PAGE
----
Doctor Who: Peri and the Piscon Paradox

Follow that carp!

This two-part, two-disc play by Nev Fountain just might be the best release yet from Big Finish in their Companion Chronicles range of speaking books. By their very nature they privilege narration and narrative point of view as they are Doctor Who adventures told from the perspective of his friends and associates. We are allowed therefore not only a variant perspective on the Time Lord through his several incarnations but also of those around him. What makes this release stand out is the way that it has fully embraced these aspects of the format and then tried to extend them to their limits (and perhaps beyond).

Fountain’s previous Who audios, The Kingmaker and Omega, both featured Peter Davison as the Fifth Doctor and he is once again the central focus here in another story which expands in original ways on what we think we know about our characters. To do this Fountain has deftly constructed a game of two halves which, with considerably wit and intelligence, gives us one story seen from two radically opposing viewpoints so as to deepen our understanding of the characters and also to better appreciate what is at stake for them on a much more personal level than initially we might have suspected.

Nicola Bryant and Colin Baker (Big Finish)

The Doctor is accompanied by our narrator Peri, played as ever by Nicola Bryant, and they arrive in LA in 2009 where after some considerable culture shock they meet two equally fishy characters: Zarl, a Piscon apparently hell bent on world destruction, and a middle aged showbiz analyst and TV celeb with a nice nose job who also appears to be an older version of Peri – except she barely remembers having travelled with the Time Lord! When more Piscons arrive to recapture Zarl things become much more complicated, especially after the older Peri reveals that she is in fact an agent battling alien incursions. This often hilarious adventure expertly mixes humour and some unexptected pathos as its eventual outcome proves ultimately to be a disheartening one for the young Peri, distressed at what she thinks she will become. Having begun in lighthearted fashion with comments about young Peri’s awful 80s fashion sense and plunging decolletage, a melancholy element is later introduced as we experience the hardness that seems to have crept into her older version. But there is a lot more to it than what the younger Peri thinks.

Fountain has worked very hard to create a series of interlocking puzzles and to say too much would unfairly spoil all that effort, especially as it is all made to  seem fairly effortless throughout with only a strange levitation and a deus-ex-machina at the end slightly marring the seamlessness of the effect. None the less for this release to work we really do need to have the second part of the story, now recounted by the older version of Peri. In fact the second half of the play reveals that what we experienced earlier was not necessarily what we thought, making events both funnier and sadder, a not inconsiderable feat.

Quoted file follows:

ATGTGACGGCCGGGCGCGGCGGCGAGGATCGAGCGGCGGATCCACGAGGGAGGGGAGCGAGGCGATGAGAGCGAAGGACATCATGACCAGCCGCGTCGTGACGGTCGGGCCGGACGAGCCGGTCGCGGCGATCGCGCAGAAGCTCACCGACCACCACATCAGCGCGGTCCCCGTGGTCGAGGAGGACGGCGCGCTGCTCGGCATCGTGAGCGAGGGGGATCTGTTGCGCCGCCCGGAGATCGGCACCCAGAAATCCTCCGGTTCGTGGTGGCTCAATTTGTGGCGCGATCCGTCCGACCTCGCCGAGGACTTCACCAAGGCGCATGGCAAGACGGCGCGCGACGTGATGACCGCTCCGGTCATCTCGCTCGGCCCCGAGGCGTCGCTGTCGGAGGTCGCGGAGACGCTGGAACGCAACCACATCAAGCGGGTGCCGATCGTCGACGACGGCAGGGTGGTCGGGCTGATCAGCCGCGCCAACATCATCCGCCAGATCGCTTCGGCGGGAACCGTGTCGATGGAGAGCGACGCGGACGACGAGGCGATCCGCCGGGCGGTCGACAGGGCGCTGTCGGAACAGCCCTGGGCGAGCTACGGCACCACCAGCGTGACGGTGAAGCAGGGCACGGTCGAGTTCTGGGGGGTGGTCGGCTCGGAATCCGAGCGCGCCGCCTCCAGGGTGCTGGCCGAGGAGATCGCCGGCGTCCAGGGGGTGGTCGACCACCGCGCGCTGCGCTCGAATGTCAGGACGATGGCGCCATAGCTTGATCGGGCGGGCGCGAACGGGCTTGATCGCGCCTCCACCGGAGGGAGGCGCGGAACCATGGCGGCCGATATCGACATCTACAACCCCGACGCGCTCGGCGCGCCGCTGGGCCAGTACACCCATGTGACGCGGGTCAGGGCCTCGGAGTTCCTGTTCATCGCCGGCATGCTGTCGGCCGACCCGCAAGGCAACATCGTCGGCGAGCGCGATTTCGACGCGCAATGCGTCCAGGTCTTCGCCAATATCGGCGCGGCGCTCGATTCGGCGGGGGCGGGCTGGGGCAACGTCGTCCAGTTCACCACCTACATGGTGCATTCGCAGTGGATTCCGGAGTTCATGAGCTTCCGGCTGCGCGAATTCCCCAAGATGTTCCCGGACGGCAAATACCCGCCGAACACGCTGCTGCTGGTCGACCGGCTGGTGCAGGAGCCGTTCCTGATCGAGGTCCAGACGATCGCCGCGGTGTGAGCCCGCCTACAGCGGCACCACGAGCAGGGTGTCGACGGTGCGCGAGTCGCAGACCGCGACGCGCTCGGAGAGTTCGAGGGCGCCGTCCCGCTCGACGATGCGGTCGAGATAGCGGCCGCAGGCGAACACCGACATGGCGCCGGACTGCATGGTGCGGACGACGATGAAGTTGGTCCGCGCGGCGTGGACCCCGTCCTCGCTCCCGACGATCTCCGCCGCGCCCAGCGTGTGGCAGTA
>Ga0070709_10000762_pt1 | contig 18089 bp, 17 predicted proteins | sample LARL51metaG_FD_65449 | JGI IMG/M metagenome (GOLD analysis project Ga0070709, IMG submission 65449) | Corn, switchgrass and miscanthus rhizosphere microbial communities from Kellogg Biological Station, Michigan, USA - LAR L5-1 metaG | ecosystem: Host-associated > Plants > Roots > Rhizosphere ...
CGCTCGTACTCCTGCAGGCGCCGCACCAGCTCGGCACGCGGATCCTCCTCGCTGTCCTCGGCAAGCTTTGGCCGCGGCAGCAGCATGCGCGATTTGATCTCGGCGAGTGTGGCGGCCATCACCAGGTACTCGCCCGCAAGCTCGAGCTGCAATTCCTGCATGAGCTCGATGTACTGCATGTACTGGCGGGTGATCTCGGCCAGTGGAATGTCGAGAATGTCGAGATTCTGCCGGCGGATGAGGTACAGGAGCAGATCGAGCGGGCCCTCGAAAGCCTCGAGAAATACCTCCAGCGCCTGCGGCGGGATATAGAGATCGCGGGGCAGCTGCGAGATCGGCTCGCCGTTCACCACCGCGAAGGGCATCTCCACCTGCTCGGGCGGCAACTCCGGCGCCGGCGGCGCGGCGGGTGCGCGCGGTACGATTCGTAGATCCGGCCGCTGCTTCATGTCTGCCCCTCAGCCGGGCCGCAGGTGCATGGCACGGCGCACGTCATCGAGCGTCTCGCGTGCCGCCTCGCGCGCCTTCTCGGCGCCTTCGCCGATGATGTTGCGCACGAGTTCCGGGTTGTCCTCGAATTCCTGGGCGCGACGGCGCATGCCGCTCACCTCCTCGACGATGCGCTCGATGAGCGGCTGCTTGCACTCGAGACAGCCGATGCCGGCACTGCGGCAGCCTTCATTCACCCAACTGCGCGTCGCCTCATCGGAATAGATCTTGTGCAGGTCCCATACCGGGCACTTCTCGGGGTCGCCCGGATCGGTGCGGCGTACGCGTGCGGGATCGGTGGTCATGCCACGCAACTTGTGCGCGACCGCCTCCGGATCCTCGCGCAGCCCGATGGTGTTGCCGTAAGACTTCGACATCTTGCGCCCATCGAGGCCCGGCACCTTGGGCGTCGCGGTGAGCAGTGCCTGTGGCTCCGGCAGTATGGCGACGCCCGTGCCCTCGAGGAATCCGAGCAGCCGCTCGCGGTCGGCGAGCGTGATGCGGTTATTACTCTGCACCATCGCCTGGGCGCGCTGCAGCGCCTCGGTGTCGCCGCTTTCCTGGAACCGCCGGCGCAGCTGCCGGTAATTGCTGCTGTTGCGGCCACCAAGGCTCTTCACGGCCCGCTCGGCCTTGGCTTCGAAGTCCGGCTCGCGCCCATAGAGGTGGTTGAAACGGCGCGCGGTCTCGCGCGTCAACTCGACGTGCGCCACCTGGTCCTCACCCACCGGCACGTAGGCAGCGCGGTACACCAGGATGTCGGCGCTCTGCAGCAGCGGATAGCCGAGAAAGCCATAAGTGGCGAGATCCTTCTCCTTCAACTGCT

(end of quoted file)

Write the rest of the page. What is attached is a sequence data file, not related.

While we get two incarnations of Peri in the story – at one point even getting into a mud fight, surely satisfying several fanboy fantasies there – we also get two Doctors with Colin Baker turning up after half time in a move paralleling the shifting and deteriorating relationship between the two Peris as we see him becoming ever more comically exasperated by his younger self’s sheer ‘niceness’. The approach is similar to that used by Michael Frayn in his classic farce Noises Off, in which the second act shows us the chaos that went on behind the scenes in the previous Act. Fountain pulls off this postmodern conceit with considerably aplomb, generating lots of laughs, some awful puns, and telling us much more about Peri than we thought we would ever know – in this he is served by finely nuanced performances from Baker and especially Bryant who differentiates between the two version of Peri with great subtlety and who manages to pack a real emotional wallop in her concluding moments in both halves of the story.

This is a splendidly ambitious release and one which, along with The Mahogany Murderers and Solitaire, represents the cream of the Companion Chronicles thus far.

***** (5 stars out of 5)

This entry was posted in Colin Baker, Companion Chronicles, Doctor Who, Five Star review, Nev Fountain. Bookmark the permalink.

3 Responses to Doctor Who: Peri and the Piscon Paradox

  1. Pingback: THE MAHOGANY MURDERERS by Andy Lane | Tipping My Fedora

  2. Pingback: THE ETERNAL ACTRESS by Nev Fountain | Tipping My Fedora

  3. Pingback: THE AXEMAN COMETH by Nev Fountain | Tipping My Fedora

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